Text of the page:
The launch of Microsoft's Windows Vista operating system earlier this year was nice, but no groundbreaker. There's not been the kind of rush to Vista that many had hoped for, even if it's practically the only kind of operating system you can get on that new system from the "big box" wholesale club or over at Best Buy. I've just not seen the kind of jubilation that has attended earlier launches of Windows versions, either in the stores, or from corporate boardrooms.


Vista is a very nice operating system, and it's performed well on the computers I've used that run it. However, it's not really revolutionary, nor does it promise the kind of performance or convenience gain one would hope for in a major operating system upgrade. That may be part of the reason for a lack of excitement.


Indeed, the companies that once dominated the PC business are having some problems, to say the least. IBM Corp. sold its PC hardware business to China-based Lenovo. That's fair enough, give the once-Big Blue's interest in software and services. Readers may recall, however, that it was IBM which invented the PC, so that departure stings just a bit.


Dell Inc. dropped its CEO, Kevin Rollins, rather unceremoniously earlier this year. As with IBM shedding a business unit, such a decision is that of management, and shareholders can decide, via their proxies, whether it was wise or not. At the same time, it should be noted that Dell is being rather scarce in providing review units of its computers: I've been promised something for more than a year, and yet, nothing's arrived. Their loaner fleet may be overtaxed, but I do wonder when a company does things like that. I wonder even more when I hear of the constant complaints individual Dell users - coworkers at my last two day jobs — have had about the systems they have to use.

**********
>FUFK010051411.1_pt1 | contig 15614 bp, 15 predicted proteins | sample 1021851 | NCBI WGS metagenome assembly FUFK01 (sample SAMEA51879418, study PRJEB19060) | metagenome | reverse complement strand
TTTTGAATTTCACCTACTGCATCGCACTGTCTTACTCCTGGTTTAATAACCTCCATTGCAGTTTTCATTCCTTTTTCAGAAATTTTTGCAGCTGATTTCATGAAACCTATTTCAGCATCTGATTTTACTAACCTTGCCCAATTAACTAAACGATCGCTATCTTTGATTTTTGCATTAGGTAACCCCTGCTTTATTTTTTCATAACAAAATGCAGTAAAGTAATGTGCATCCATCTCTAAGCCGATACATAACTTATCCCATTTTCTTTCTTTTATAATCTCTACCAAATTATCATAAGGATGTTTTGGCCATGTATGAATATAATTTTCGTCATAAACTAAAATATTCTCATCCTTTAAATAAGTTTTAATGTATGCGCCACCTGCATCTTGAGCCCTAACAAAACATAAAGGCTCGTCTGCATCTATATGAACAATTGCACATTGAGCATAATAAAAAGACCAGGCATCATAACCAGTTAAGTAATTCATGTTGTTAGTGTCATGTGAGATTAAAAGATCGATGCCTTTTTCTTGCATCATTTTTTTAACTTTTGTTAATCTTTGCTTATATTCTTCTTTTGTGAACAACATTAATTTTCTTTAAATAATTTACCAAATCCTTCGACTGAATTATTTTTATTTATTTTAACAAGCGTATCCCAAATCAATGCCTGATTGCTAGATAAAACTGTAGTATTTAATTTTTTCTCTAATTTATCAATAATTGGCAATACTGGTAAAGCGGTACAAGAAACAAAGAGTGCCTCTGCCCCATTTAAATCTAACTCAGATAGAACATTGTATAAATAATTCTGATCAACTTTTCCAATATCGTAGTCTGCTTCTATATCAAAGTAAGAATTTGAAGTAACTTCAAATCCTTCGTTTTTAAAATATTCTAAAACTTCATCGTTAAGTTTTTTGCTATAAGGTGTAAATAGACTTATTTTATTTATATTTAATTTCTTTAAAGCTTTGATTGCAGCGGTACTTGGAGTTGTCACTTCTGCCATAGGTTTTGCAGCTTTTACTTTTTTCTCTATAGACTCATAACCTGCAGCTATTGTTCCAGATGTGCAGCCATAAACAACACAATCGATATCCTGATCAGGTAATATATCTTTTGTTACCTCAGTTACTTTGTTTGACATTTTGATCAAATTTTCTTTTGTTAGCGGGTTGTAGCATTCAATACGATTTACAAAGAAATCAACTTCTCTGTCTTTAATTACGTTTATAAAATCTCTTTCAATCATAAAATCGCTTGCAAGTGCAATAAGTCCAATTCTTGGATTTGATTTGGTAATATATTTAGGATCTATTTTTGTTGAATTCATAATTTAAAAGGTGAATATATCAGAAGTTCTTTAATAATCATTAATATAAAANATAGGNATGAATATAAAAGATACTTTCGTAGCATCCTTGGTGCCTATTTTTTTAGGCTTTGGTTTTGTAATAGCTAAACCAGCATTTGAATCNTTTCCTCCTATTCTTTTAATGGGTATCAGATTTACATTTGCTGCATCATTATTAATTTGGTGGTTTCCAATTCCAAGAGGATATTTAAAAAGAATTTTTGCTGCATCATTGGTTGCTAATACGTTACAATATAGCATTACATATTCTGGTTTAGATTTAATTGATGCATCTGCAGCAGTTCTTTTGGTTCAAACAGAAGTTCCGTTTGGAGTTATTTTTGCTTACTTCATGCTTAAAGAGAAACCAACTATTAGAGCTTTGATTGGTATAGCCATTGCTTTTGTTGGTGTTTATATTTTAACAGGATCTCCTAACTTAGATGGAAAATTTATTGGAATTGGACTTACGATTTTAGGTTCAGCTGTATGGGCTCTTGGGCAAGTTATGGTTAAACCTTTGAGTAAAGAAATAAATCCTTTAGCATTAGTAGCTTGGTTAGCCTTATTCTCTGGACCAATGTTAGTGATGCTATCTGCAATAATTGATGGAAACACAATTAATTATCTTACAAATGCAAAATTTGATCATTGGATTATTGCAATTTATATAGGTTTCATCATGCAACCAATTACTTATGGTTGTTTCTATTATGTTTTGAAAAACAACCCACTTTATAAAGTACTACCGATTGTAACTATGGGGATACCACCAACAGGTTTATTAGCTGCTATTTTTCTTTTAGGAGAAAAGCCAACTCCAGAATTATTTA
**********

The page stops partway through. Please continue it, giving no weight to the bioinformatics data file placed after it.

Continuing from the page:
While Hewlett Packard's HP and Compaq brands are doing well - both nameplates appears on some very good machines these days, the firm seems to be alone in its field, which isn't always an encouraging sign, in my view. It would be nice to see some other firms come and play in the same arena with the same level of quality. So far, though, it hasn't really happened, except with niche players such as Alienware and Voodoo, which, in turn, were bought by bigger firms such as HP and Dell.


Where will all this leave the computer market? I don't know, at present. But it's worth imagining that the graphical, solid, Unix-based and user-friendly Apple Macintosh OS X runs on the same processors most Windows PCs use. Some tweaking from Apple could "liberate" the OS to run on those computers.


A move like that would ignite some activity in the PC business, and pronto. And it would be interesting, not to mention ironic, to see Apple wake up the PC playground. The likelihood of that happening any time soon is slim, but those on the industry's sidelines, dejected as Redskins fans in January, might yet cling to some hope.

Every weekday JewishWorldReview.com publishes what many in in the media and Washington consider "must-reading". Sign up for the daily JWR update. It's free. Just click here.

JWR contributor Mark Kellner has reported on technology for industry newspapers and magazines since 1983, and has been the computer columnist for The Washington Times since 1991.Comment by clicking here.

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© 2007, News World Communications, Inc. Reprinted with permission of The Washington Times. Visit the paper at http://www.washingtontimes.com